Zhou Youguang, whose involvement in developing pinyin took Chinese romanization methods into the modern era, is in the news again. Now the man who put a stop to linguistic madness like saying ‘Peking’ for a city roughly pronounced ‘bay-jing’ is in trouble, though. From NPR:
Zhou has published an amazing 10 books since he turned 100, some of which have been banned in China. These, along with outspoken views on the Communist Party and the need for democracy in China, have made him a “sensitive person” — a euphemism for a political dissident.
When Zhou was born in 1906, Chinese men still wore their hair in a long pigtail, the Qing dynasty still ruled China, and Theodore Roosevelt was in the White House. That someone from that era is alive — and blogging as the “Centenarian Scholar” — seems unbelievable.
In the late 1960s, he was branded a reactionary and sent to a labor camp for two years. In 1985, he translated the Encyclopaedia Britannica into Chinese and then worked on the second edition — placing him in a position to notice the U-turns in China’s official line.
At 105, Zhou calls it as he sees it without fear or favor. He’s outspoken about what he believes is the need for democracy in China. And he says he hopes to live long enough to see China change its position on the Tiananmen Square killings in 1989.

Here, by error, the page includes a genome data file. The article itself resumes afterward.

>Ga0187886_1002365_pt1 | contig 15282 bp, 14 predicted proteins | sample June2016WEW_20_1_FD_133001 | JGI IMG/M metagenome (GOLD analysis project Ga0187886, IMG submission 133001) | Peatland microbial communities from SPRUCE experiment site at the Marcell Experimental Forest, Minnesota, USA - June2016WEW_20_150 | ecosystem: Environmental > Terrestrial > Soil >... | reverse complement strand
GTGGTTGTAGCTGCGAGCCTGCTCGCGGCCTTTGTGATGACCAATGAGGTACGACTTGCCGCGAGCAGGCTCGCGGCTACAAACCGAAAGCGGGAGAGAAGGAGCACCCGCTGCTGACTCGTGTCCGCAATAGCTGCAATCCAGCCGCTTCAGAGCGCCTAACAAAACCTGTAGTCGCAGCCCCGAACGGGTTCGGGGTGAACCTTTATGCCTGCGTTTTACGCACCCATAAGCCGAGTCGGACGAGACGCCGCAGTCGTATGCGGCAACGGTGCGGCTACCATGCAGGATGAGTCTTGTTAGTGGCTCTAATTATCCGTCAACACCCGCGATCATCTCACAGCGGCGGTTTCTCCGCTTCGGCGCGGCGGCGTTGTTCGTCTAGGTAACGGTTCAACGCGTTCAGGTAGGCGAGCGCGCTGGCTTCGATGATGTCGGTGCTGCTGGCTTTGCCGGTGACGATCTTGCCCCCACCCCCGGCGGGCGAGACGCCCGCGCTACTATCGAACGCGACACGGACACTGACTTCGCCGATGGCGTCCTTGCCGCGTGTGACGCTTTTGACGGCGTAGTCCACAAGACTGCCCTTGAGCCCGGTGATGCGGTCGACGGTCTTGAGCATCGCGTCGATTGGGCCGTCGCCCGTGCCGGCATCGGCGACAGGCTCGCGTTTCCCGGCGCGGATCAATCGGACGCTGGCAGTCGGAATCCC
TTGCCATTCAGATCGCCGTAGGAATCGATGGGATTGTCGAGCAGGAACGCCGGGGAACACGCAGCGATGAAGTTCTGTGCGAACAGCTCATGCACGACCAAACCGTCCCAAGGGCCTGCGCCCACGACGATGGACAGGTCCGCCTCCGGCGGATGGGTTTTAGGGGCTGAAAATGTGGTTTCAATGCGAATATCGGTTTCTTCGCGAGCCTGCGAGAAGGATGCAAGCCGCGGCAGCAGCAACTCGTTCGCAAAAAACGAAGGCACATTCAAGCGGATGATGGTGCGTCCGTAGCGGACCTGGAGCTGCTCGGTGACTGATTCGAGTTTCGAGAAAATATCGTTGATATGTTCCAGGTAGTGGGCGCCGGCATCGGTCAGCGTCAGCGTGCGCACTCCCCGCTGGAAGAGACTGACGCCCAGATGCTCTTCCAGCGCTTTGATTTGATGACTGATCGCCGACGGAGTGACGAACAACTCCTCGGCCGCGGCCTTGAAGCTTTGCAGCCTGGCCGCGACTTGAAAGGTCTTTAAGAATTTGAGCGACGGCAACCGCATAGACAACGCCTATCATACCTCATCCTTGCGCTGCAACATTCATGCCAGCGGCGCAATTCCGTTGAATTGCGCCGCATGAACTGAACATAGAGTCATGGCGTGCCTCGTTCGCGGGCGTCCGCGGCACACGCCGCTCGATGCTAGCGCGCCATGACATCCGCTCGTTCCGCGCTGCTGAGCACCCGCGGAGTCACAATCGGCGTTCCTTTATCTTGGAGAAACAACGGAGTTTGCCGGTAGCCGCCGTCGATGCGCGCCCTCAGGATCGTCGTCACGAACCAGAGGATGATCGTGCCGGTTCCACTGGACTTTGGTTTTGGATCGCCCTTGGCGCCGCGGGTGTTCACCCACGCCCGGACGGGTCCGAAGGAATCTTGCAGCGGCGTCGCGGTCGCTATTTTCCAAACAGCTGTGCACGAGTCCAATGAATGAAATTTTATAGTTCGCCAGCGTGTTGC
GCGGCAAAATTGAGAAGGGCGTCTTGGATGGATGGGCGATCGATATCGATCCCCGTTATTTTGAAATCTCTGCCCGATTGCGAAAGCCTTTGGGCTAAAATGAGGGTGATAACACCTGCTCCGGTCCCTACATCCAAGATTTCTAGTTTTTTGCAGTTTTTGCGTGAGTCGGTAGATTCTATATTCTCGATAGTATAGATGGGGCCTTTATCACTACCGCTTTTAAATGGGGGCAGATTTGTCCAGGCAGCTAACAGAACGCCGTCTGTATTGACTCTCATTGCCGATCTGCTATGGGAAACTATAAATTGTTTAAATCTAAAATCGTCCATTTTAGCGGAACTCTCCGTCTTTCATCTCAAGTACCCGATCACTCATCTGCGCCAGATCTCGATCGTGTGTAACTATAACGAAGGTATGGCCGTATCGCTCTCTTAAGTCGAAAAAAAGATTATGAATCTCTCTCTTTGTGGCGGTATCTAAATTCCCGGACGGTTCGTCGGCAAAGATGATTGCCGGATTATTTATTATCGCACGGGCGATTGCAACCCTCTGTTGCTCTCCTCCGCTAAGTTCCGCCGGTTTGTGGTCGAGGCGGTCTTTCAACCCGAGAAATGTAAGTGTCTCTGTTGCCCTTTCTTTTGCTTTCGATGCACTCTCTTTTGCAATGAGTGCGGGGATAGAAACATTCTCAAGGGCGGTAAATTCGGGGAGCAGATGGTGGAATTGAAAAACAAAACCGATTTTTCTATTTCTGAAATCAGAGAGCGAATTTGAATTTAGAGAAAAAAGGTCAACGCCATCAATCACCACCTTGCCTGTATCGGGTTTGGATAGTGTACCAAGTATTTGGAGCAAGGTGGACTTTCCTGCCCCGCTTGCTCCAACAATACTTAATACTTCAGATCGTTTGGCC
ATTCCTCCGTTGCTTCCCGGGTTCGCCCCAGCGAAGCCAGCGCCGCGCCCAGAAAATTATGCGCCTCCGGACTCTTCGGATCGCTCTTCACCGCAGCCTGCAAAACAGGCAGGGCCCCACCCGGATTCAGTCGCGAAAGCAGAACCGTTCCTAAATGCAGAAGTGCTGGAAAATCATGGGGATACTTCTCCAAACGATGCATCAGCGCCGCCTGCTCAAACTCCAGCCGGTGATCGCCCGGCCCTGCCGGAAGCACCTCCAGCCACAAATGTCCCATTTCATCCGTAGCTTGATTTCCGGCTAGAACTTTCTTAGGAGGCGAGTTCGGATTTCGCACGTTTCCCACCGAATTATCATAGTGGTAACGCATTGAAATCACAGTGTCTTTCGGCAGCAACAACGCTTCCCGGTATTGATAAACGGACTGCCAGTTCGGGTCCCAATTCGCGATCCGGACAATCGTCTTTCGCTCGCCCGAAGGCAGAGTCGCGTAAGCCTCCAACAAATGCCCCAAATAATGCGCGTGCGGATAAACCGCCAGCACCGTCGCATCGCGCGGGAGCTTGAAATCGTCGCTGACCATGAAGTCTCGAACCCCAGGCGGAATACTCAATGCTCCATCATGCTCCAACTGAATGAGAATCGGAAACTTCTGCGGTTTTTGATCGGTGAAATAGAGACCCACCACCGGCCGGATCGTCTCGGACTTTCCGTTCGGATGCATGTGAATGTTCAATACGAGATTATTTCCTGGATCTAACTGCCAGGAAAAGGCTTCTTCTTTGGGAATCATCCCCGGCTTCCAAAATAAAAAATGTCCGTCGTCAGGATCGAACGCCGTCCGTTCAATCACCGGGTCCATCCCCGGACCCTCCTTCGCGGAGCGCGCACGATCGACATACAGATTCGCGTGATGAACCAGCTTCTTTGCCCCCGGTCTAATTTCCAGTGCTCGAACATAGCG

“June 4th made Deng Xiaoping ruin his own reputation,” he says. “Because of reform and opening up, he was a truly outstanding politician. But June 4th ruined his political reputation.”
Far from shying from controversy, Zhou appears to relish it, chuckling as he admits, “I really like people cursing me.”
That fortitude is fortunate, since his son, Zhou Xiaoping, who monitors online reaction to his father’s blog posts, has noted that censors quickly delete any praise, leaving only criticism. The elder Zhou believes China needs political reform, and soon.
“Ordinary people no longer believe in the Communist Party any more,” he says. “The vast majority of Chinese intellectuals advocate democracy. Look at the Arab Spring. People ask me if there’s hope for China. I’m an optimist. I didn’t even lose hope during the Japanese occupation and World War II. China cannot not get closer to the rest of the world.”
The elderly economist is scathing about China’s economic miracle, denying that it is a miracle at all: “If you talk about GDP per capita, ours is one-tenth of Taiwan’s. We’re very poor.”
Instead, he points out that decades of high-speed growth have exacted a high price from China’s people: “Wages couldn’t be lower, the environment is also ruined, so the cost is very high.”
Zhou’s century as a witness to China’s changes, and a participant in them, has led him to believe that China has become “a cultural wasteland.” He’s critical of the Communist Party for attacking traditional Chinese culture when it came into power in 1949, but leaving nothing in the void.
Someone really should compile a list of old men who terrify Beijing.